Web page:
Summary: Mudbrick was a common construction material in the ancient world. Familiarity with its use can help us better understand the message of the Bible.
“You shall no longer give the people straw to make bricks, as in the past; let them go and gather straw for themselves.” – Exodus 5:7 (ESV)
Mudbrick Construction in the Hebrew Bible and Ancient World1
One of the almost iconic memories of Israel’s enslavement in Egypt was their work to make mudbrick.2 The task became a focal point of punishment when Moses boldly demanded that Pharaoh release the Israelites to go “hold a feast [to Yahweh] in the wilderness” (Exo. 5:1). In retaliation, Pharaoh3 believed that the Israelites apparently had too much time on their hands, so he intensified their work load by depriving them of the straw necessary to make bricks. They were thus required to find sufficient stubble/straw on their own with no reduction in the expected quota of bricks (cf. Exo. 5:4-9).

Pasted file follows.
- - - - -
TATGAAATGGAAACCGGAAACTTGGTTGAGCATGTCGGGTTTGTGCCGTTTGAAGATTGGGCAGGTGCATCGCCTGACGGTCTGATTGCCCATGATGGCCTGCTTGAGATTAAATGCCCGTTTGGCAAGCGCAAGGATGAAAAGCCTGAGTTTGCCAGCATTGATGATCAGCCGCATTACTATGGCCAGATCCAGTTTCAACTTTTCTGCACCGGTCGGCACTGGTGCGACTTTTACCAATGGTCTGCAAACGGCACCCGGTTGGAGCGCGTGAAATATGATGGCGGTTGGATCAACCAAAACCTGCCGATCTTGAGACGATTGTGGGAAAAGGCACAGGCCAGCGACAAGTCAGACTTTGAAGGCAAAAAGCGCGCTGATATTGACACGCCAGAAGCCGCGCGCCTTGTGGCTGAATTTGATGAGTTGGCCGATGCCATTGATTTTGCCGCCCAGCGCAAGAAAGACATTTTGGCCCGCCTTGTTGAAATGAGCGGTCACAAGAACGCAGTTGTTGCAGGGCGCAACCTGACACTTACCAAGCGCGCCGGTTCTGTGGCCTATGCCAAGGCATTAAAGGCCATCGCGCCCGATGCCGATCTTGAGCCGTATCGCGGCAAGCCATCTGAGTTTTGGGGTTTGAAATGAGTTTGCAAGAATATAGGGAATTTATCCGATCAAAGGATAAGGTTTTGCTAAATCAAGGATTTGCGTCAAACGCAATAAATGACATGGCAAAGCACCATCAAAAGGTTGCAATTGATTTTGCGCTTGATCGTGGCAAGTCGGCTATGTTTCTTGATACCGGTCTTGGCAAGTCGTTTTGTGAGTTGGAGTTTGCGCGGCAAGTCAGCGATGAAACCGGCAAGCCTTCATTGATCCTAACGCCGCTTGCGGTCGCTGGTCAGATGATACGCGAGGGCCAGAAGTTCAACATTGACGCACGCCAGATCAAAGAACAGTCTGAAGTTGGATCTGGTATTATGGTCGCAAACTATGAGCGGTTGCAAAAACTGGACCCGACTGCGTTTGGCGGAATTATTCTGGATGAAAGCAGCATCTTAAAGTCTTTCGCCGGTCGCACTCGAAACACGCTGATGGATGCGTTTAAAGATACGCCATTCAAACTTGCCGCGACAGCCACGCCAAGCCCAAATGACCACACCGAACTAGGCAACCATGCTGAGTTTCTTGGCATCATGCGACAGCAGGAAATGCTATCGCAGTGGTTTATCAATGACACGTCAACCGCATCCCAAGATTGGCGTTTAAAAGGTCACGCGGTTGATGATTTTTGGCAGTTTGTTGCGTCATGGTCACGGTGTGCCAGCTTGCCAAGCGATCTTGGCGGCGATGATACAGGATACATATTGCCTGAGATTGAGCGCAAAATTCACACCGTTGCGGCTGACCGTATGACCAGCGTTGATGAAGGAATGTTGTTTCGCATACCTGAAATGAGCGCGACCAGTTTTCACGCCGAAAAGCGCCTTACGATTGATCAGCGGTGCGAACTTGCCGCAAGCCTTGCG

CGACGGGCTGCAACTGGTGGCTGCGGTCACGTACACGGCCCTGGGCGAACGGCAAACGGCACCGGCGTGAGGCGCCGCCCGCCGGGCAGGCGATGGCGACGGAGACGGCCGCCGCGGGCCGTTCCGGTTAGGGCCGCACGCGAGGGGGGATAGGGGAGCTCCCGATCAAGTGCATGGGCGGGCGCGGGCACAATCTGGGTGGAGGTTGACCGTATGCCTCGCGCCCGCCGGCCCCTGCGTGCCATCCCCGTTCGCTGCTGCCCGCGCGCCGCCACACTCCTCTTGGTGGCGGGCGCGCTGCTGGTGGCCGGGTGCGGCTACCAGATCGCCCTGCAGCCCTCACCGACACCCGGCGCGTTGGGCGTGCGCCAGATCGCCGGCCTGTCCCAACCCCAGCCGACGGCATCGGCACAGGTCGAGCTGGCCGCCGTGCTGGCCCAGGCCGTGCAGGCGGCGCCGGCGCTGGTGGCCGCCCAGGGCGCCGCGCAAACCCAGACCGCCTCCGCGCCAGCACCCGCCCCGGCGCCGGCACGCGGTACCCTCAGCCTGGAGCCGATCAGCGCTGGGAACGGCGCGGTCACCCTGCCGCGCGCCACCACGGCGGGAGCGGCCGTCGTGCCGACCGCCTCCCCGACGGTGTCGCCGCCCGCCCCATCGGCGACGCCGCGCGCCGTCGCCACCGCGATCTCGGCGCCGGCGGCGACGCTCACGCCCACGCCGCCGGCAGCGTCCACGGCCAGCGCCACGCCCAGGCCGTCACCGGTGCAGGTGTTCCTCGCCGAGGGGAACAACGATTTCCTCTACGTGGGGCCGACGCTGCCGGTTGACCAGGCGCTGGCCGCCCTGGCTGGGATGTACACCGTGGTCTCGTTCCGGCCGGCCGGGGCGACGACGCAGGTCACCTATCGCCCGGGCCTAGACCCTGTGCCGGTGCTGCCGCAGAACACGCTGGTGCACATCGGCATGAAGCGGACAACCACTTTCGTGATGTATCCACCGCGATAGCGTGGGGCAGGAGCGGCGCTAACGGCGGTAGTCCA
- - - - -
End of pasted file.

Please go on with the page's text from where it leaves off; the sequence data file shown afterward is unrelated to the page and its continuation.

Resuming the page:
As an archaeologist, people often ask me about mudbrick as a construction material. It was widely used in the ancient (and recent) world ranging easily from Mesopotamia to Egypt (and beyond).4 Our modern term adobe is a linguistic corruption of an Egyptian word that means “brick” (Lesko 2:244; Lacovara 198). The word morphed from Egyptian into Arabic into Spanish (Littman, Lorenzon, and Silverstein 60; Onions 13); however, most Americans tend to associate the word adobe with the southwest U.S.
While at first glance, many tend to denigrate mudbrick construction, in reality it offers a number of positive features. In a region that is generally devoid of easy access to wood or stone, mud serves as an ideal construction material. Interestingly, the narrative about the tower of Babel states: “And they said to one another, ‘Come, let us make bricks, and burn them thoroughly.’ And they had brick for stone, and bitumen5 for mortar” (Gen. 11:3). The Mesopotamian alluvial region was generally devoid of trees and stone, and hence soil was the most readily available resource from which to build.6